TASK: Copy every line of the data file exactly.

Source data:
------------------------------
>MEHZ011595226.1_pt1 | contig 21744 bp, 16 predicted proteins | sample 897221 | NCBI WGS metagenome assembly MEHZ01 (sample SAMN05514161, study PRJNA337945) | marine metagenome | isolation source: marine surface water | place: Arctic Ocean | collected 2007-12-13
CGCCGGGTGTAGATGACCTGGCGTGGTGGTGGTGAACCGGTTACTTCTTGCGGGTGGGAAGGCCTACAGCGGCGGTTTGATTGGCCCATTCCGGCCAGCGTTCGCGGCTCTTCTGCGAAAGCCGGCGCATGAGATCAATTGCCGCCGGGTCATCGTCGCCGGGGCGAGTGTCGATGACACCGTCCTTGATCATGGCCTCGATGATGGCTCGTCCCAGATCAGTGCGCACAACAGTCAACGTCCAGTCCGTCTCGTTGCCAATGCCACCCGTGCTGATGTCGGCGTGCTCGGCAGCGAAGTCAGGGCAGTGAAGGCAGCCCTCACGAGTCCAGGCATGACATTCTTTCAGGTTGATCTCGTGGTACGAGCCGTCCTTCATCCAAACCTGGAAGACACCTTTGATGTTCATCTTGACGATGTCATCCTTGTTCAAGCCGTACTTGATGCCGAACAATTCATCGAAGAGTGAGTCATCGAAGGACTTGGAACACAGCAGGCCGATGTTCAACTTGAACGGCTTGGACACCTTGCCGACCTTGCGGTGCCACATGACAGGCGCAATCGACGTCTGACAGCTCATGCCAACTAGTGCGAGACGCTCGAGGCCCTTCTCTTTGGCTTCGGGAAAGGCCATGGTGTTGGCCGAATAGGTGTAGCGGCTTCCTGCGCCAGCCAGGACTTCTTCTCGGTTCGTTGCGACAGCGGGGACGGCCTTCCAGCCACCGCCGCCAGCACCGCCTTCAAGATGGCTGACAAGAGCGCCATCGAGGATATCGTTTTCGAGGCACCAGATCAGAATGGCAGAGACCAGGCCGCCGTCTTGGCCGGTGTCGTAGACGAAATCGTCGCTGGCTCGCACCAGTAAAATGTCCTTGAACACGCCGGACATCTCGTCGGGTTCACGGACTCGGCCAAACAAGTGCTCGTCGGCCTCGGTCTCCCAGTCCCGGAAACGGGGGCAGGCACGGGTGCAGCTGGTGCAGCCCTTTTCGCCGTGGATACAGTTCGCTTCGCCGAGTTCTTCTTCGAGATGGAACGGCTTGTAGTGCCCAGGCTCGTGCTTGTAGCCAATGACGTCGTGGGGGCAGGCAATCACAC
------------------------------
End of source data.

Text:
>MEHZ011595226.1_pt1 | contig 21744 bp, 16 predicted proteins | sample 897221 | NCBI WGS metagenome assembly MEHZ01 (sample SAMN05514161, study PRJNA337945) | marine metagenome | isolation source: marine surface water | place: Arctic Ocean | collected 2007-12-13
CGCCGGGTGTAGATGACCTGGCGTGGTGGTGGTGAACCGGTTACTTCTTGCGGGTGGGAAGGCCTACAGCGGCGGTTTGATTGGCCCATTCCGGCCAGCGTTCGCGGCTCTTCTGCGAAAGCCGGCGCATGAGATCAATTGCCGCCGGGTCATCGTCGCCGGGGCGAGTGTCGATGACACCGTCCTTGATCATGGCCTCGATGATGGCTCGTCCCAGATCAGTGCGCACAACAGTCAACGTCCAGTCCGTCTCGTTGCCAATGCCACCCGTGCTGATGTCGGCGTGCTCGGCAGCGAAGTCAGGGCAGTGAAGGCAGCCCTCACGAGTCCAGGCATGACATTCTTTCAGGTTGATCTCGTGGTACGAGCCGTCCTTCATCCAAACCTGGAAGACACCTTTGATGTTCATCTTGACGATGTCATCCTTGTTCAAGCCGTACTTGATGCCGAACAATTCATCGAAGAGTGAGTCATCGAAGGACTTGGAACACAGCAGGCCGATGTTCAACTTGAACGGCTTGGACACCTTGCCGACCTTGCGGTGCCACATGACAGGCGCAATCGACGTCTGACAGCTCATGCCAACTAGTGCGAGACGCTCGAGGCCCTTCTCTTTGGCTTCGGGAAAGGCCATGGTGTTGGCCGAATAGGTGTAGCGGCTTCCTGCGCCAGCCAGGACTTCTTCTCGGTTCGTTGCGACAGCGGGGACGGCCTTCCAGCCACCGCCGCCAGCACCGCCTTCAAGATGGCTGACAAGAGCGCCATCGAGGATATCGTTTTCGAGGCACCAGATCAGAATGGCAGAGACCAGGCCGCCGTCTTGGCCGGTGTCGTAGACGAAATCGTCGCTGGCTCGCACCAGTAAAATGTCCTTGAACACGCCGGACATCTCGTCGGGTTCACGGACTCGGCCAAACAAGTGCTCGTCGGCCTCGGTCTCCCAGTCCCGGAAACGGGGGCAGGCACGGGTGCAGCTGGTGCAGCCCTTTTCGCCGTGGATACAGTTCGCTTCGCCGAGTTCTTCTTCGAGATGGAACGGCTTGTAGTGCCCAGGCTCGTGCTTGTAGCCAATGACGTCGTGGGGGCAGGCAATCACAC